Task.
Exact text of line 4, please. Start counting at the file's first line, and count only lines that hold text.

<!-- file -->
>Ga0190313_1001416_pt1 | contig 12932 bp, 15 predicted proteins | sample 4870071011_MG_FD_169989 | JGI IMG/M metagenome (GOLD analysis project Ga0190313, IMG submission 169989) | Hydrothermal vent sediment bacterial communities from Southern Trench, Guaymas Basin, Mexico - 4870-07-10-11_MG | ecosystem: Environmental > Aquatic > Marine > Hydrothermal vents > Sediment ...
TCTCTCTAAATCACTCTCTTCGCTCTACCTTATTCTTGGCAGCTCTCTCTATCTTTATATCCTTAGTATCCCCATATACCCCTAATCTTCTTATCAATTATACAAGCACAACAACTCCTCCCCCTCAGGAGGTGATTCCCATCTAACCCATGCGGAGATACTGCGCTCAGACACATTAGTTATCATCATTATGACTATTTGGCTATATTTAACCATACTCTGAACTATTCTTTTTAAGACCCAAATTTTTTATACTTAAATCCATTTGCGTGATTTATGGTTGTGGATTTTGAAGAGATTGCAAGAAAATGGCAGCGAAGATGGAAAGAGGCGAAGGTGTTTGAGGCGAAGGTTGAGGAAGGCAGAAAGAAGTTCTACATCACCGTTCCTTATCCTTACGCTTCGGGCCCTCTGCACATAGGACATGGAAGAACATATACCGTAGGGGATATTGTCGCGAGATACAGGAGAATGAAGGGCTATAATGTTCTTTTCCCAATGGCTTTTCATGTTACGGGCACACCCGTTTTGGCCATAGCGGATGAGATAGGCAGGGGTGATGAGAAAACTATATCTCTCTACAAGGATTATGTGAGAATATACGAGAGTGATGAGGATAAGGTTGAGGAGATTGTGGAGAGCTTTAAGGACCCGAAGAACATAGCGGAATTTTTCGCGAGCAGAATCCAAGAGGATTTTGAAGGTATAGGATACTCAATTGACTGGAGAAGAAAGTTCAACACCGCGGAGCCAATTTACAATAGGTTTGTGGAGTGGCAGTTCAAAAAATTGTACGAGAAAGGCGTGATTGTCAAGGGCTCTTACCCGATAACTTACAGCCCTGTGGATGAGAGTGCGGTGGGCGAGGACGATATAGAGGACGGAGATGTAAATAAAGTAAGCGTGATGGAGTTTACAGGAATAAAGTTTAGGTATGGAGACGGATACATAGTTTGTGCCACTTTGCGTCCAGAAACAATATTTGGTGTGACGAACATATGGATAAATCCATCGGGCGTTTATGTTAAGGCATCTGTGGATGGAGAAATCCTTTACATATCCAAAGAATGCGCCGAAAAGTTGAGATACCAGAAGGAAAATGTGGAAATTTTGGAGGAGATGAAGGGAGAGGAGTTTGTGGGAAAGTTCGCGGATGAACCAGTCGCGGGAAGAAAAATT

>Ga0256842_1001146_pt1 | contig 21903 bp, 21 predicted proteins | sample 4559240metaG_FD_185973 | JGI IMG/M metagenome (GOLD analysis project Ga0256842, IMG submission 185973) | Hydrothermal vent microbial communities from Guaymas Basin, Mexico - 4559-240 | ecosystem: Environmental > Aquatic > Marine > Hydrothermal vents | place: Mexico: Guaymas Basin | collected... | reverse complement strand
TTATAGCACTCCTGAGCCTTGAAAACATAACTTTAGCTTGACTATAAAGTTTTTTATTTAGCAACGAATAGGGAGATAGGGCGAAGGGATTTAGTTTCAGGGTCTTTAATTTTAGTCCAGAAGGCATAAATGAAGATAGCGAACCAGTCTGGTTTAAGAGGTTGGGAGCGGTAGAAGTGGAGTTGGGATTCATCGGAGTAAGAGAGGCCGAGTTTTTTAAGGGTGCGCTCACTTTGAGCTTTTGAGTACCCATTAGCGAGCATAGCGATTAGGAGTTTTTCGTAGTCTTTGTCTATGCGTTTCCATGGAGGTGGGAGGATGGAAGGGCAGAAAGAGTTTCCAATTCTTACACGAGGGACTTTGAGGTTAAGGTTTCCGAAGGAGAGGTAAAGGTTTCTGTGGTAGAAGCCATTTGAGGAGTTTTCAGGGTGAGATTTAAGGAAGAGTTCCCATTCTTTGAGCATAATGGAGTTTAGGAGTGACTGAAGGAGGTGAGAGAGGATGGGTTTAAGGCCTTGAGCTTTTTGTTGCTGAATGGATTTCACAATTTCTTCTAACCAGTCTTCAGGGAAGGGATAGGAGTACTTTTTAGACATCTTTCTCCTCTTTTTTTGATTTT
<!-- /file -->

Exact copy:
TTATAGCACTCCTGAGCCTTGAAAACATAACTTTAGCTTGACTATAAAGTTTTTTATTTAGCAACGAATAGGGAGATAGGGCGAAGGGATTTAGTTTCAGGGTCTTTAATTTTAGTCCAGAAGGCATAAATGAAGATAGCGAACCAGTCTGGTTTAAGAGGTTGGGAGCGGTAGAAGTGGAGTTGGGATTCATCGGAGTAAGAGAGGCCGAGTTTTTTAAGGGTGCGCTCACTTTGAGCTTTTGAGTACCCATTAGCGAGCATAGCGATTAGGAGTTTTTCGTAGTCTTTGTCTATGCGTTTCCATGGAGGTGGGAGGATGGAAGGGCAGAAAGAGTTTCCAATTCTTACACGAGGGACTTTGAGGTTAAGGTTTCCGAAGGAGAGGTAAAGGTTTCTGTGGTAGAAGCCATTTGAGGAGTTTTCAGGGTGAGATTTAAGGAAGAGTTCCCATTCTTTGAGCATAATGGAGTTTAGGAGTGACTGAAGGAGGTGAGAGAGGATGGGTTTAAGGCCTTGAGCTTTTTGTTGCTGAATGGATTTCACAATTTCTTCTAACCAGTCTTCAGGGAAGGGATAGGAGTACTTTTTAGACATCTTTCTCCTCTTTTTTTGATTTT